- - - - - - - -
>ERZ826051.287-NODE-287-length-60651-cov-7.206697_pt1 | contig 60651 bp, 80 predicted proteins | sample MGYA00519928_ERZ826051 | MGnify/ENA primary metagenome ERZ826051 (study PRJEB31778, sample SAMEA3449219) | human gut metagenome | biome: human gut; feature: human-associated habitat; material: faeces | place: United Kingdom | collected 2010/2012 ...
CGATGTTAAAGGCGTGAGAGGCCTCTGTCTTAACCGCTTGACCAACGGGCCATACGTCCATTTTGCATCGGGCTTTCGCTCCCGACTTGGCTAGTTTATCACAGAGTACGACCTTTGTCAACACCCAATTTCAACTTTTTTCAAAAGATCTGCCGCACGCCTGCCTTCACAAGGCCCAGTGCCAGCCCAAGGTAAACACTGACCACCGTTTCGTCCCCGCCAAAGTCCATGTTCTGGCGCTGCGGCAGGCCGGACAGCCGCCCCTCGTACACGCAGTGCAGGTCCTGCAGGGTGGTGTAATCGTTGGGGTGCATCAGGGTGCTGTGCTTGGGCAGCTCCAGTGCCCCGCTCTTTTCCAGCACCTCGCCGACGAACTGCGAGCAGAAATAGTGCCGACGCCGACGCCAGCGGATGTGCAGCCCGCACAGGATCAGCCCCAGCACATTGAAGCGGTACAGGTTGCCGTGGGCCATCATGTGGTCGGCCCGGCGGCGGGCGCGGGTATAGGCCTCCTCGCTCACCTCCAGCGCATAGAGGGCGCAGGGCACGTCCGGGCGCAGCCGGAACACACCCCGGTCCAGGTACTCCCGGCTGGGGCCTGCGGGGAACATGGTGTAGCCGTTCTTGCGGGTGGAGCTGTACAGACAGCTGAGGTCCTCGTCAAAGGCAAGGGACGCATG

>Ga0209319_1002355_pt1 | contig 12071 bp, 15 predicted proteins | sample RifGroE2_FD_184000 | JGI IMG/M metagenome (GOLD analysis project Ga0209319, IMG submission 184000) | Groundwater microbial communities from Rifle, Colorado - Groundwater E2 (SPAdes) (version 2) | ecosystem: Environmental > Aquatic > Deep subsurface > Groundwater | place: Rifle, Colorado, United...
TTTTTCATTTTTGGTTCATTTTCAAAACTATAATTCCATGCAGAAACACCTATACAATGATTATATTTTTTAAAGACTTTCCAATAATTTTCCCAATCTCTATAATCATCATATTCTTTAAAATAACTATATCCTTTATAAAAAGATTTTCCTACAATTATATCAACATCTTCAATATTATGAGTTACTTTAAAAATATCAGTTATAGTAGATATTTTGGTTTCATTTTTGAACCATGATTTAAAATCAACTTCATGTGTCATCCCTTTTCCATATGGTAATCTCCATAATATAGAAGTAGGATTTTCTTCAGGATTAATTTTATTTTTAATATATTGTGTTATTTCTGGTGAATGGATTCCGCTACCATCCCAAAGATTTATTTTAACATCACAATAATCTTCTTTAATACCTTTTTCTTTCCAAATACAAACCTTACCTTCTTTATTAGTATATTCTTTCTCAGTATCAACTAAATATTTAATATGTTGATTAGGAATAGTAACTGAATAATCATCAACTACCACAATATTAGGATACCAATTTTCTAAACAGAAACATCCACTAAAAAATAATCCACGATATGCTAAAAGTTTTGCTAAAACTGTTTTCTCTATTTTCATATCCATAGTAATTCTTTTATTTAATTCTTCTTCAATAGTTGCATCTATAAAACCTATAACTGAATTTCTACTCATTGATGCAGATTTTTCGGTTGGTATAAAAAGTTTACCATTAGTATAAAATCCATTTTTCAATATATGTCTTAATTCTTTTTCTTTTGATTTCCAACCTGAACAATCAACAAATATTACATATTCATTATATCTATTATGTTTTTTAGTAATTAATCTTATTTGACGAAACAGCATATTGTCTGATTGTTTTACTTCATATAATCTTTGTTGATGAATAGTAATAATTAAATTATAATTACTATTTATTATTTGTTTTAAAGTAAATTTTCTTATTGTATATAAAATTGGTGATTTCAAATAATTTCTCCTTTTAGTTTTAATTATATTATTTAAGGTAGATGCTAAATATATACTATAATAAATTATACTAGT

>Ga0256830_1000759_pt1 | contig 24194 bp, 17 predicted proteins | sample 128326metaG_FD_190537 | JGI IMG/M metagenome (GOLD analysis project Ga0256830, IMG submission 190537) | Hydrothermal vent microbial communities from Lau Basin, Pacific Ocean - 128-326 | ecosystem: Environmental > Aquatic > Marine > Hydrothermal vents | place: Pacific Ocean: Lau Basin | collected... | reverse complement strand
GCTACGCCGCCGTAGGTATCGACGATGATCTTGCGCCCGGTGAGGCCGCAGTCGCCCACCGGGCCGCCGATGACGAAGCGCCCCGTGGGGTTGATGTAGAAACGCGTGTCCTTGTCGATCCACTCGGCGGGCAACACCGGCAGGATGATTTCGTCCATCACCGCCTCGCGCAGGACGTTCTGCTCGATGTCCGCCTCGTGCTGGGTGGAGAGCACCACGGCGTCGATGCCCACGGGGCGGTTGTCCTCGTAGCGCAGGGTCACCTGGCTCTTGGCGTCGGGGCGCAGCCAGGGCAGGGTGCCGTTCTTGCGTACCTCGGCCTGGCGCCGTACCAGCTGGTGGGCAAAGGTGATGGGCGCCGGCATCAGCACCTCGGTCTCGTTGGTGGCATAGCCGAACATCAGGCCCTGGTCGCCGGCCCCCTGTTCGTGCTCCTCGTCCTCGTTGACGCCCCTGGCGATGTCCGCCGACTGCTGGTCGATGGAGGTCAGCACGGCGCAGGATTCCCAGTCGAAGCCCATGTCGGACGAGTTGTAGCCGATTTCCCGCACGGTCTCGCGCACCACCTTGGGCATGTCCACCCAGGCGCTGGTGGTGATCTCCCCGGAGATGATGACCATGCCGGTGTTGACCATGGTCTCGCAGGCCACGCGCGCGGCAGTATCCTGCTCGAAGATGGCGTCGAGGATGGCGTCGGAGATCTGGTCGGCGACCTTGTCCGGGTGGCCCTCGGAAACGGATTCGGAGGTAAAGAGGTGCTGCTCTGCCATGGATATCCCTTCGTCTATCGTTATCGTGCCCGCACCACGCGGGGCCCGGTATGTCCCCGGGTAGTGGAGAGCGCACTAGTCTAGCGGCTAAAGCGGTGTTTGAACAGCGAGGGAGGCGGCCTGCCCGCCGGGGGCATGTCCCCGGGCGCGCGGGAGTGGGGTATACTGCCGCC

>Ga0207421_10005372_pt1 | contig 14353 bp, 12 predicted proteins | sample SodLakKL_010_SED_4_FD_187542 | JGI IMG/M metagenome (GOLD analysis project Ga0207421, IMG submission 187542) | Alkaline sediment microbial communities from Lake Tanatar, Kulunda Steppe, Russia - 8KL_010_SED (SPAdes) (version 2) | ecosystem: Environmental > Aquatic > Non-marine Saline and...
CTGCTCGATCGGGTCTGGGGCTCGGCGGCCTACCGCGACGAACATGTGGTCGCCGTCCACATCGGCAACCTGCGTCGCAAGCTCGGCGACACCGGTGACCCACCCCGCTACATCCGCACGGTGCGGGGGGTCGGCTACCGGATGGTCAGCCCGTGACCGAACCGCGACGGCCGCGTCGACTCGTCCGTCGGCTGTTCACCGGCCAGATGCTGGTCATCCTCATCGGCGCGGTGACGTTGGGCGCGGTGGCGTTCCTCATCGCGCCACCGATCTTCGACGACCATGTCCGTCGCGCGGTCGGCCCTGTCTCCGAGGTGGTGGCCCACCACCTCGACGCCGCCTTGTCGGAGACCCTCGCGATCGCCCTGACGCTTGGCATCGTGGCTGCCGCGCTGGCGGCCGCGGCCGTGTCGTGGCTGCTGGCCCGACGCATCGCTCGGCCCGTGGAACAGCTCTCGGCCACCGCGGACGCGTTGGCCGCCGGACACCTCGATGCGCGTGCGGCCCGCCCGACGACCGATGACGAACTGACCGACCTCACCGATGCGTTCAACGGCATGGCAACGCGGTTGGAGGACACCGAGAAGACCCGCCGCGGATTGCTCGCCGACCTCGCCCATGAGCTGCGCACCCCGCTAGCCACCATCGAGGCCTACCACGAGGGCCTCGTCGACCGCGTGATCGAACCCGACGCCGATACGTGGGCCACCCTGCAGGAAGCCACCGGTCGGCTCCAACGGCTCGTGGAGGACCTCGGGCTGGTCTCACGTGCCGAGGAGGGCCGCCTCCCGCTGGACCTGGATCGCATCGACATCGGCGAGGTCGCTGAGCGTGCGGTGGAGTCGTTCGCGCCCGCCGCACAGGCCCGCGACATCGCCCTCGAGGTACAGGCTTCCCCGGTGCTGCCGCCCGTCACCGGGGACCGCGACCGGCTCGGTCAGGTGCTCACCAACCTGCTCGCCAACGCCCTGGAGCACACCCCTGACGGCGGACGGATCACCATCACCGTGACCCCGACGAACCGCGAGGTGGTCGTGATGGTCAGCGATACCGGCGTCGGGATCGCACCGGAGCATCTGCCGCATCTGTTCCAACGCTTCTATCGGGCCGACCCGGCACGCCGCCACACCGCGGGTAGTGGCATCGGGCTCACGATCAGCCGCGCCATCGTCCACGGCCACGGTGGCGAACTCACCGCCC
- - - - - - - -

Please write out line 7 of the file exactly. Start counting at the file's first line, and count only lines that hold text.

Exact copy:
>Ga0207421_10005372_pt1 | contig 14353 bp, 12 predicted proteins | sample SodLakKL_010_SED_4_FD_187542 | JGI IMG/M metagenome (GOLD analysis project Ga0207421, IMG submission 187542) | Alkaline sediment microbial communities from Lake Tanatar, Kulunda Steppe, Russia - 8KL_010_SED (SPAdes) (version 2) | ecosystem: Environmental > Aquatic > Non-marine Saline and...